The number of cases of mother and baby deaths and injuries being investigated at NHS hospitals in Shropshire has risen dramatically. Shropshire Defend Our NHS has provided information to the Ockenden inquiry, which led to an increase in its scope. Information and analysis via Pete Gillard and Gill George.
At least 104 families have now come forward for their cases to be considered as part of an independent inquiry into maternity care at the Shrewsbury and Telford NHS Trust (SaTH) in Shropshire. The Ockenden Review was announced in April 2017 in response to 23 cases, but the number of cases in which “women, infants and new-born babies had died or suffered harm” to be included in the inquiry has kept climbing. The Care Quality Commission (CQC) has now issued an enforcement notice against SaTH over their appalling record in maternity services. The Health Service Journal reports that the numbers are still expected to increase even further.
“The alleged poor care includes the deaths of babies and mothers as well as stillbirths and new-borns being left with significant brain damage. The cases are believed to span more than two decades with some of the most recent deaths taking place in December last year when a mother and two babies died in separate incidents.” (HSJ)
The causes of the crisis are complex. We’re looking here at ‘systemic failure’ – at a maternity service that has failed to support local women and babies and failed to support the staff who care for them in multiple ways. Responsibility for that rests with the Senior Management Team at SaTH, and with the Head of Midwifery, who seems to have cheerfully gone along with every cost-cutting exercise.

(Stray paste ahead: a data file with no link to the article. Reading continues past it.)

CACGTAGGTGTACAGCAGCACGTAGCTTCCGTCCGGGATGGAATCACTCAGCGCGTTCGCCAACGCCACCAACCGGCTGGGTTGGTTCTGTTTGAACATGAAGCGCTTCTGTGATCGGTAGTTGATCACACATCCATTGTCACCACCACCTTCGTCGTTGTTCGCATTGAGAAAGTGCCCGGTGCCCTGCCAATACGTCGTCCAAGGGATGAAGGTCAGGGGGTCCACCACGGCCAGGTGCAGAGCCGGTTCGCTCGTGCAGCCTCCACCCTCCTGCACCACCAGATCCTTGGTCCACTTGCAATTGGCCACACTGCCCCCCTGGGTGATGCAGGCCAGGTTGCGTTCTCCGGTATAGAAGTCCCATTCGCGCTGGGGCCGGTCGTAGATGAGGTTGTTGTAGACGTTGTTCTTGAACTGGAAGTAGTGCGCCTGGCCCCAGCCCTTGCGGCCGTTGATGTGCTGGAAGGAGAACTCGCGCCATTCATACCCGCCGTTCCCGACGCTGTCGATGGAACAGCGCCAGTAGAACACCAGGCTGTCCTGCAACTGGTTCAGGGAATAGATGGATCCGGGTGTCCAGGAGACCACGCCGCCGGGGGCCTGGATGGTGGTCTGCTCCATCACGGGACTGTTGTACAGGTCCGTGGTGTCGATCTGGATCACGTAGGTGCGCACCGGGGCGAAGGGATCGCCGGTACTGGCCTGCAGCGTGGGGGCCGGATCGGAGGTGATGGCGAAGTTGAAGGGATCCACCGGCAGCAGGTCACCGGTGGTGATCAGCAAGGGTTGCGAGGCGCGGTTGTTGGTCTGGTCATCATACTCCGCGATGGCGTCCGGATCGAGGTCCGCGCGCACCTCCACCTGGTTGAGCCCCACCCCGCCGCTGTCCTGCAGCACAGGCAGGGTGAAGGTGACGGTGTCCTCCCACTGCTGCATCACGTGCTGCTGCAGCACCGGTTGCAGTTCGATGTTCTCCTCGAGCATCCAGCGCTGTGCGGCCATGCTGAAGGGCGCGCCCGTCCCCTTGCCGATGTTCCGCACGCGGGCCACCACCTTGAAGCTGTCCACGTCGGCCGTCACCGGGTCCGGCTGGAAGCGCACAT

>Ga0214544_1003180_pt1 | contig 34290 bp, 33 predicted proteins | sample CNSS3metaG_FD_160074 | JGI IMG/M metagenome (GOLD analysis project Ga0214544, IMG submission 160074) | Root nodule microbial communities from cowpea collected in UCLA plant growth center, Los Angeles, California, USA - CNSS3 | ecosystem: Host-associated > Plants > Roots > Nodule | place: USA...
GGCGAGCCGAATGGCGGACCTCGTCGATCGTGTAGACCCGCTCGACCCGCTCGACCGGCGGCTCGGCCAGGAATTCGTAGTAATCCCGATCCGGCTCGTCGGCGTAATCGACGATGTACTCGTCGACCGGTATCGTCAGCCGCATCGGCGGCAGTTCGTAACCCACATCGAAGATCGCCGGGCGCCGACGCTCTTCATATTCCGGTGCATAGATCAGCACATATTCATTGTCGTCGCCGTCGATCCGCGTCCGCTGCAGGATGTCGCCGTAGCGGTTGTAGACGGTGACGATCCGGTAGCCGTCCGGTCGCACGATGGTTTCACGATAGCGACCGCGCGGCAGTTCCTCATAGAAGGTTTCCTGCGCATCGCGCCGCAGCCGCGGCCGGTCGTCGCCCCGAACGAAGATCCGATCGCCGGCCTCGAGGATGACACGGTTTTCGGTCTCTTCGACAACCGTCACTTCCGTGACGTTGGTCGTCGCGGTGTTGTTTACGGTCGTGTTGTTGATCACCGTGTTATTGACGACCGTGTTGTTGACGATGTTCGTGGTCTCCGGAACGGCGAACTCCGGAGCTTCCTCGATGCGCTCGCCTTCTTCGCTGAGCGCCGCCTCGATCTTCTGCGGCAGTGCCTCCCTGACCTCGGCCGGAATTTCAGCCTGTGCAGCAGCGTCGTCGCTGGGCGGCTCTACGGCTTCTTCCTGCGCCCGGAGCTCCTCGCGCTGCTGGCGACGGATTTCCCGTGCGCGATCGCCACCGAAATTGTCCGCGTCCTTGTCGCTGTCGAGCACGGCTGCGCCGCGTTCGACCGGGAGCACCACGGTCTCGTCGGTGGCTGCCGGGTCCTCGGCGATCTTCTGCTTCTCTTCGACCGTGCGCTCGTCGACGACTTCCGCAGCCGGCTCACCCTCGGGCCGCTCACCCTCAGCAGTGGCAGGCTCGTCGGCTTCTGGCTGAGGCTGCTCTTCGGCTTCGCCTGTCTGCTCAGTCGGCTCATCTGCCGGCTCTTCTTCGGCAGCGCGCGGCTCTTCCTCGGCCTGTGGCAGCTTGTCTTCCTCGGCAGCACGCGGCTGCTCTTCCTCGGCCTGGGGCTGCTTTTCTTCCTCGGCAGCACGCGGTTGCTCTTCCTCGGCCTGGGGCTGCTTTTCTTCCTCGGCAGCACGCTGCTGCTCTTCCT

A significant part of the problem is ‘culture’, in a broad sense. The culture for many years in this service has been one of denial. Babies have died avoidably, and parents have been fobbed off with empty reassurances that ‘it was just one of those things’. If you won’t acknowledge that a problem exists in the first place, you can’t begin to tackle it. There is no culture of learning. The phrase that comes back, frighteningly often, from bereaved parents is that there was a ‘cover-up’. There is no established culture of listening to women either. Some of the most heart-breaking cases are when women have known that something is wrong with their baby – and they have been ignored.
That strand of misogyny extends to the treatment of midwives, in a service where most obstetric consultants are men. One obstetric consultant boasted to an expectant mother that he didn’t talk to midwives. Another told councillors and the public in a recent meeting that giving birth in a midwife-led unit is no safer than giving birth in a supermarket. Safe maternity care depends on joined-up working: on a relationship of trust and communication between obstetricians and midwives. You can’t create that when the attitude from some (male) consultants is one of open contempt towards their (female) midwife colleagues.
Cost-cutting is – unsurprisingly – a big part of the problem. SaTH runs an Obstetric Unit at Telford. Obstetric Units cost a lot of money. The research says that for women with low risk pregnancies, it is actually safer to give birth in a midwife-led unit than it is to use the medicalised environment of an Obstetric Unit. But because it’s so expensive to run the Obstetric Unit, SaTH has tried to reduce the ‘unit cost’ of Obstetric Unit births by forcing women to give birth in that medicalised environment – even when they don’t want to and it places them at higher risk. Part of the cost-cutting has been to deny choice to women in rural areas by closing the rural midwife-led units in Bridgnorth, Ludlow and Oswestry. Why? It saves £1.5 million a year. Choice and control – fundamental in child-birth and strongly linked to safety – are secondary.